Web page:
Unhealthy relationships are typically marked by consistent, destructive behaviors. As communication is a form of behavior, aggressive communication or a lack of effective communication can impact a relationship negatively. If your primary relationships right now seem strained, it’s an ideal time to learn new strategies to communicate better in your relationships with the most important people in your life.
Learning to communicate better in your relationship is an important part of the recovery journey. Some ways you can accomplish that are by paying attention to nonverbal communication, being direct and honest, and creating time for full conversations. Recognizing your partner or family member’s communication styles (indirect, direct, passive, assertive, and aggressive) can minimize conflict, too.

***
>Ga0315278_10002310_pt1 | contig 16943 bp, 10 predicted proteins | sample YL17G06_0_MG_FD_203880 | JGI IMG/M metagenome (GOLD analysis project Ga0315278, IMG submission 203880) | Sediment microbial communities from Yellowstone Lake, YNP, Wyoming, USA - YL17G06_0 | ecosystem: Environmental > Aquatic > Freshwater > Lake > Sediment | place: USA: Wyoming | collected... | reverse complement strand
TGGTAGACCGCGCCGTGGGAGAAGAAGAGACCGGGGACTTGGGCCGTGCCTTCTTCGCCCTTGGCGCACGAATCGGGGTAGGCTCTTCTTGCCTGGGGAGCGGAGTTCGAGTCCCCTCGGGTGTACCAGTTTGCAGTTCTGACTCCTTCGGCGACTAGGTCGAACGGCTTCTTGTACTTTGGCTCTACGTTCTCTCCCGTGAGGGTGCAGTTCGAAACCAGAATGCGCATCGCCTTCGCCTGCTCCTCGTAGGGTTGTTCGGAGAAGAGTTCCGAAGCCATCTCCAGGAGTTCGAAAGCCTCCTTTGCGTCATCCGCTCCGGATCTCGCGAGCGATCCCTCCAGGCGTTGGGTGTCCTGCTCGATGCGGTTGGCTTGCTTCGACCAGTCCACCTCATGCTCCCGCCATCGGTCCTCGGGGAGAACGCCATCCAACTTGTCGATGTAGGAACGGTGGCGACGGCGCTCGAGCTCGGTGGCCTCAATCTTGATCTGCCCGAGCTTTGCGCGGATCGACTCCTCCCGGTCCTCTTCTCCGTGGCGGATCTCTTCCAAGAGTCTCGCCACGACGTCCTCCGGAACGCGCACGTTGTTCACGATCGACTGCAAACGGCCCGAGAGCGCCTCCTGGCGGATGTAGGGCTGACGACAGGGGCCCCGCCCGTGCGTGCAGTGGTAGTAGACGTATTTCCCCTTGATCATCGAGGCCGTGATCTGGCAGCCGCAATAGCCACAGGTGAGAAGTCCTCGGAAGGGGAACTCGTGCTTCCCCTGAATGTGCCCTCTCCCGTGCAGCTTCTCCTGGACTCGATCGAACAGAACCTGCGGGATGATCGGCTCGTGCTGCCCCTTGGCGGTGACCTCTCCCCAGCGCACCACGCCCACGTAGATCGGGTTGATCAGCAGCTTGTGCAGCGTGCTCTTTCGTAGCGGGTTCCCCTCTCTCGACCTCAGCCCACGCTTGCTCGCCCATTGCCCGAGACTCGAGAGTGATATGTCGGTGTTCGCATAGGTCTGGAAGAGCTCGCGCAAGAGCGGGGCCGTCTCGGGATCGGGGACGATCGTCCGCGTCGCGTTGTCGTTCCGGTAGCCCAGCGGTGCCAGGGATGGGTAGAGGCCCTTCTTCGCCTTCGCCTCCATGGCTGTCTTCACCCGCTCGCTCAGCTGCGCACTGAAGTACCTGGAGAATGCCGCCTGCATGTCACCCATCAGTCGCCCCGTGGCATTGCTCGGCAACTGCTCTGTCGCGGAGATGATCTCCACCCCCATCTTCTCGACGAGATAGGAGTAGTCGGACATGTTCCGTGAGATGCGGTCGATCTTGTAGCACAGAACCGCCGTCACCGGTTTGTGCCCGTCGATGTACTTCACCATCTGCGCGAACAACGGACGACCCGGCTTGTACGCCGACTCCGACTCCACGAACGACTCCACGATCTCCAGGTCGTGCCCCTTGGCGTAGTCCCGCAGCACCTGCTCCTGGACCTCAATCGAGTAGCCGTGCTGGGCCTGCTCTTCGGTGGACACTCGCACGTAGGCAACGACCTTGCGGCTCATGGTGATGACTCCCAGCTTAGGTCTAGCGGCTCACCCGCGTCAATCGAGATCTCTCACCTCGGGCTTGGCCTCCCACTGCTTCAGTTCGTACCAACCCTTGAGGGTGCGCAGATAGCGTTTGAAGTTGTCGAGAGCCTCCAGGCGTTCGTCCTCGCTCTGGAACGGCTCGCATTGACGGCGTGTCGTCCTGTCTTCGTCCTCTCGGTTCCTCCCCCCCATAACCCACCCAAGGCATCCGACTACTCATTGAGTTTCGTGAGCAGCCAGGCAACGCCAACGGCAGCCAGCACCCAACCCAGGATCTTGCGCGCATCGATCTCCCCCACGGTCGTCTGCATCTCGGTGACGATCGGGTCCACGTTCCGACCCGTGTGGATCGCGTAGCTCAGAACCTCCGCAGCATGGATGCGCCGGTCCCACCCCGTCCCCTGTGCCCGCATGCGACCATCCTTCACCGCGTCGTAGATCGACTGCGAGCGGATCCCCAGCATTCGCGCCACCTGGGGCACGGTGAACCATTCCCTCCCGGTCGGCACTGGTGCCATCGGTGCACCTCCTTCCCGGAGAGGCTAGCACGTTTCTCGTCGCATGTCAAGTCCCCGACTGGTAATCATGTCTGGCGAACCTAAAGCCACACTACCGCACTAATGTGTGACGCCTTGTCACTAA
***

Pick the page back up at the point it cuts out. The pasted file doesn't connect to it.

1. Pay attention to nonverbal communication first.
Some of the most important pieces of communication come without words. They appear in body language, posture, eye contact, gestures, touch, and other forms. They give hints about what a person is feeling and thinking.
Paying attention to a person’s nonverbal communication can let you know when there’s something they may not be revealing. Look for what changes in your partner’s nonverbal gestures when discussing specific topics. Also, consider what your own nonverbal communication might be saying to your loved one.
2. Be direct and honest, but remain respectful.
Expecting other people to know what you want is a passive-aggressive approach to communication. It can lead to bitterness and resentment. Assuming they should draw a specific conclusion on something vague you said will likely end up disappointing you.
Effective communication involves saying what’s on your mind openly and authentically. It should still be delivered with kindness and respect. By making what you want and need clear, you can avoid any confusion about what you’re asking for from your loved one.
3. Ask questions and allow time for a full response.